This month has mostly been spent working on the API logic. There's a couple of ways we can proceed from where we are now. First, we can hold off on getting new stuff out unttil it's done and dusted. A downside of that is that is that the desktop and app versions get delayed launches, since the changes made will require both to be in sync. The second alternative is hold off on the UI update and gradually update the current build with any new features. This means the app beta can start sooner since the desktop site will be in line with the app's changes, but means the new UI will be further off, since it'd be a bit much for the resources available to do all of that at once. The second option is the most likely solution - while that way the desktop version wouldn't be using the API itself, it would be hooking directly into the site logic itself, the same way it does now. That way, we can test that everything works the way it's meant to. A third option is a sort of hybrid - we modify the current build of the site to use the API as we go and, once tested, begin the UI rewrite proper. This one has advantages in that testing is done "properly" and there's less wasted code, but does mean that the site will likely be a little bit buggier. Given how quickly we fix bugs usually, this shouldn't be a major issue, but it's still something that we're hestitant on. We'd love to hear you guys' thoughts on whether to go with option two or three!
Another significant portion of time has been spent both relaxing and getting set up for true remote working. While nobody ever comes to the office and everyone works remotely anyway other than the guy who literally lives there, we're on a big push internally to get everyone on staff knowing at least basic coding - the theory there is that then, the artists on staff don't need to use finger puppets to explain what they want implemented, and can have a go at it themselves, with just cleanup and testing done by the more experienced coders. This should, in theory, mean the art and commission systems get a big boost in utility since those on staff who use them most will be able to work on them, as well as, hopefully, making hiring new staff easier in future.
In other news, the Folding team has taken off! Details are in the last community update on how to join the effort. We'll be making the team a permanent presence even after COVID-19 is no longer an issue, and badge awarding will be automated in future too. We'll also be adding a few tiered badges to it to encourage people to participate permanently instead of only running it for one work unit. In the meantime, those who've contributed so far - you'll be awarded your badges in the next few days. Thank you for taking part!
There'll likely be another update in the middle of next month. See you then!
COVID-19, Quarantine, and the Commission Marketplace
By now, you're almost certainly acutely aware of the global health emergency going on. Chances are you're also being forced to self-isolate, or your workplace has shut down.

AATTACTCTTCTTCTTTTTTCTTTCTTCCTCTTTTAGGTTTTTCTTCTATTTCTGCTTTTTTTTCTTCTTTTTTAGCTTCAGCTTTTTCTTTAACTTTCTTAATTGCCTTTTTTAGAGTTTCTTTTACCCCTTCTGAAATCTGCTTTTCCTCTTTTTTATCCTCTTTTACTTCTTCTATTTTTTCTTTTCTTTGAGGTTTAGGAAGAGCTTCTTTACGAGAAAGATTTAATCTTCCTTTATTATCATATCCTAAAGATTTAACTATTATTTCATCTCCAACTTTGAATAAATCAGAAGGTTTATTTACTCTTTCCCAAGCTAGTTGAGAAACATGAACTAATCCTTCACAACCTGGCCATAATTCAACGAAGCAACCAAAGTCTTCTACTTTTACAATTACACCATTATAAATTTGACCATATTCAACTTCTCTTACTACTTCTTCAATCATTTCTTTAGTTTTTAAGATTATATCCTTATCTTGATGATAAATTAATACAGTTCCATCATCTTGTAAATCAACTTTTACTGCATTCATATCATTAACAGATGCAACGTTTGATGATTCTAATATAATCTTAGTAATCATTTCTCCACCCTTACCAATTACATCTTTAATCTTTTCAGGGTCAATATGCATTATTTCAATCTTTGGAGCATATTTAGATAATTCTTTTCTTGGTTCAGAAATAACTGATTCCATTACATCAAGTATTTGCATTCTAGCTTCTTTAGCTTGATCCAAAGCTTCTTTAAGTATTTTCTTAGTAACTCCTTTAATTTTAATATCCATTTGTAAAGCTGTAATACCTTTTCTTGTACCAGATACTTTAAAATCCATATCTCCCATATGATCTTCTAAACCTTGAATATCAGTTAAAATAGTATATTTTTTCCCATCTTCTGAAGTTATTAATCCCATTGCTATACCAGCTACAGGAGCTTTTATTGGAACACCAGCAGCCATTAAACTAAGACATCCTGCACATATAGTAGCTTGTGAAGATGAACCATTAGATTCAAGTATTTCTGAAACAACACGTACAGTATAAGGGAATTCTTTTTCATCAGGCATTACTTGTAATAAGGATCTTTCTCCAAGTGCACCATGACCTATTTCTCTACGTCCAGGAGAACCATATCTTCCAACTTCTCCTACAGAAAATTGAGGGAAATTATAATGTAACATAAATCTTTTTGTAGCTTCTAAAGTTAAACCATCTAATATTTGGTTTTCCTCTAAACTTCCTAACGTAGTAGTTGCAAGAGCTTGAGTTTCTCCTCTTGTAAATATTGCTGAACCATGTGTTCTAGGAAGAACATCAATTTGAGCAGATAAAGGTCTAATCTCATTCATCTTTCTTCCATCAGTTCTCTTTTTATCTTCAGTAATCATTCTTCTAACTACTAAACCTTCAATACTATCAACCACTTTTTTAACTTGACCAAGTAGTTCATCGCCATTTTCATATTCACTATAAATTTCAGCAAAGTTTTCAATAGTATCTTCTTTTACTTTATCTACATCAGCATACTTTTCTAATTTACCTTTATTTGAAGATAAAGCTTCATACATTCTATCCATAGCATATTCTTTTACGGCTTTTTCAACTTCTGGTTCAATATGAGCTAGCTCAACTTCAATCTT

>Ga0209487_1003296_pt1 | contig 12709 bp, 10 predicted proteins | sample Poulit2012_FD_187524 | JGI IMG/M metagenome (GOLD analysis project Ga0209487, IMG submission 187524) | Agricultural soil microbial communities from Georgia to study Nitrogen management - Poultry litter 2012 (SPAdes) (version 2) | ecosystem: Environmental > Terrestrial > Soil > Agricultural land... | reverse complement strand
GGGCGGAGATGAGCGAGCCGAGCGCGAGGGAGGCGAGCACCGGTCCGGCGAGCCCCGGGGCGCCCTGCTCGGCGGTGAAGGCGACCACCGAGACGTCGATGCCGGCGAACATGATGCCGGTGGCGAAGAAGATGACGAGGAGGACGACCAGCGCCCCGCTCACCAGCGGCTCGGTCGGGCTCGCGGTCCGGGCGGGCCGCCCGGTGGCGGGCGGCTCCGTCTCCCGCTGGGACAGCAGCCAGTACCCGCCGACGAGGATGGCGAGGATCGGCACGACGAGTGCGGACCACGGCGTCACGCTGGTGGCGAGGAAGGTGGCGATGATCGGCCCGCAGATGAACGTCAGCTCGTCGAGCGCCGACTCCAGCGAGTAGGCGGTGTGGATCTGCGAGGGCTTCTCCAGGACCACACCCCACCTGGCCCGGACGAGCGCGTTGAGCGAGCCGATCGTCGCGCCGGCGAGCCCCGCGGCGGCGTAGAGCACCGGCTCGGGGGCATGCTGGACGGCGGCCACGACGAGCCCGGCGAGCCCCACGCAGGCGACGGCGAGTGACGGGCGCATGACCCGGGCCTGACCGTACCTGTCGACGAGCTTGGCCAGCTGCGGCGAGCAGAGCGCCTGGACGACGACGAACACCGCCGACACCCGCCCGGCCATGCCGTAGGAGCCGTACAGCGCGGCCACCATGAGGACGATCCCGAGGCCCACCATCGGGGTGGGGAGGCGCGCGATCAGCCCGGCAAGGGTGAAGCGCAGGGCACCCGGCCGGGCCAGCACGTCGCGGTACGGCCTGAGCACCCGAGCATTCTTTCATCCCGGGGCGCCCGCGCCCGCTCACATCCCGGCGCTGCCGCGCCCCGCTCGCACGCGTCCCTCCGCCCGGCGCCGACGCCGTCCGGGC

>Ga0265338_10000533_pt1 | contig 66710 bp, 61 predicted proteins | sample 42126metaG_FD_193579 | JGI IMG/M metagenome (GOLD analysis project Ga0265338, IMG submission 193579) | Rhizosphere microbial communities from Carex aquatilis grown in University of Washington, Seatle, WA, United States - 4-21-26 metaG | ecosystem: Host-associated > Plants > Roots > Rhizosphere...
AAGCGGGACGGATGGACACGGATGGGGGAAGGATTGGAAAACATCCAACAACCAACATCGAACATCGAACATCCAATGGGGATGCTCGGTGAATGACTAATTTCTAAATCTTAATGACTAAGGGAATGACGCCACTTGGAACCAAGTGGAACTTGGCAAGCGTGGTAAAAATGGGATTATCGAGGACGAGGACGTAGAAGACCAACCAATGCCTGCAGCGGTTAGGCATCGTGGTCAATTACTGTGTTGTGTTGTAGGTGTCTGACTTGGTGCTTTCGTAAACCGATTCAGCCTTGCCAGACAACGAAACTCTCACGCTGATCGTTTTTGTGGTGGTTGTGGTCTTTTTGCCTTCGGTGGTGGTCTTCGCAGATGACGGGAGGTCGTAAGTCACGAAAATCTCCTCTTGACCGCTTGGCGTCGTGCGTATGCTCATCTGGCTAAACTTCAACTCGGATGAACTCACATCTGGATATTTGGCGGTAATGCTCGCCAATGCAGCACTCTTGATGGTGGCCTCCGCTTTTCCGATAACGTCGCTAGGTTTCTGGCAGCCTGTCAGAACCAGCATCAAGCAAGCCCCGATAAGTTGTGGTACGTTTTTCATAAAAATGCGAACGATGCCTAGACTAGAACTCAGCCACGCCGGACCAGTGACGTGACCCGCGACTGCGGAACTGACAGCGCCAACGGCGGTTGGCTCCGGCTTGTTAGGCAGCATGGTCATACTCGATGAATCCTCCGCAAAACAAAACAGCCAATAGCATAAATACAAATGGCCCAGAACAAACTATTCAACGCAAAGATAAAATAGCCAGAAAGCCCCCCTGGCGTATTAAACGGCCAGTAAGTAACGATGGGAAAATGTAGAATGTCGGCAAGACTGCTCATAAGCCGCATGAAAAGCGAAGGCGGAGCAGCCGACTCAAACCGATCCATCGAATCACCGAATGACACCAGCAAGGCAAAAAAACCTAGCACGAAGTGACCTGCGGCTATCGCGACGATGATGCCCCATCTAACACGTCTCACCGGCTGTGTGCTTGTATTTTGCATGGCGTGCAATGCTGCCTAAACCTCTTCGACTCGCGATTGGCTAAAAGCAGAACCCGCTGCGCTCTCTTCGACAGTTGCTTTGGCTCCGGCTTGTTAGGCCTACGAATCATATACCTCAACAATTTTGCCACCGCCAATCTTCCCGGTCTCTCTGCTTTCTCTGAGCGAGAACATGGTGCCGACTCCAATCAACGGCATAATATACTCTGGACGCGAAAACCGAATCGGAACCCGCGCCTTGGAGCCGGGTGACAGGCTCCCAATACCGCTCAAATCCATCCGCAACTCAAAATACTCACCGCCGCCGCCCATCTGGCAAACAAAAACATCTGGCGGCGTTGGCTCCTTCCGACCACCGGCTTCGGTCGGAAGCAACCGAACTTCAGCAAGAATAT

We're very aware that this is a concerning time for everyone and for many, financial uncertainty is almost as big a concern as being ill right now. While we can't help everyone, we're doing what we can for our artists, for some of whom commissions are likely to be their only source of income for the near future.
With immediate effect, the Commission Marketplace fees have been adjusted. For lower priced tiers, we've lowered the take as far as we can push it without it costing us - in other words, just enough to cover the payment processors fees. On all milestones over $10, we now take 5%, including the payment processor fee. This means artists will now recieve up to 95% of the list price, which should be putting us better than PayPal in some cases.
On milestones costing less than $6, Waterfall will still take 10% (remember - this 10% includes the fees for Stripe, which we pay on your behalf). For those between $6 and $7, we'll take 9%. Less than $8, we'll take 8%, etc etc, until less than $10 where we'll take 6%. After that, we only take 5%. For non-USD users, the same rates and thresholds apply in your local currency. For users billing in Japanese Yen, the treshholds are ¥599, ¥699, etc through ¥999.
We're also looking into adding PayPal support as soon as possible for those unable to use Stripe.
While we'd love to say "screw it, fees waived", we're unfortunately not large enough or in a financial position to do that right now, so we're hoping that the rates being pushed as low as we can go without bankrupting ourselves gives our artists the boost they need.
The reduced rates will remain in place until the outbreak slows down and infection control measures begin to be lifted.
After doing some math to see how Waterfall was doing for artists, we realised the results are completely invalid because we forgot to ever put featured posts on the dashboard of mobile users. This meant almost half our users weren't seeing a ton of great art!
Now that it is on the dashboard for those users, we're looking forward to seeing how the numbers change next month when we run the numbers again!
As part of the internal redesign for the apps, we have an unparalleled opportunity to redesign systems that are failing our users. To that end, we've decided to hold a workshop session where anyone can drop by with suggestions, issues, or gripes, and discuss them!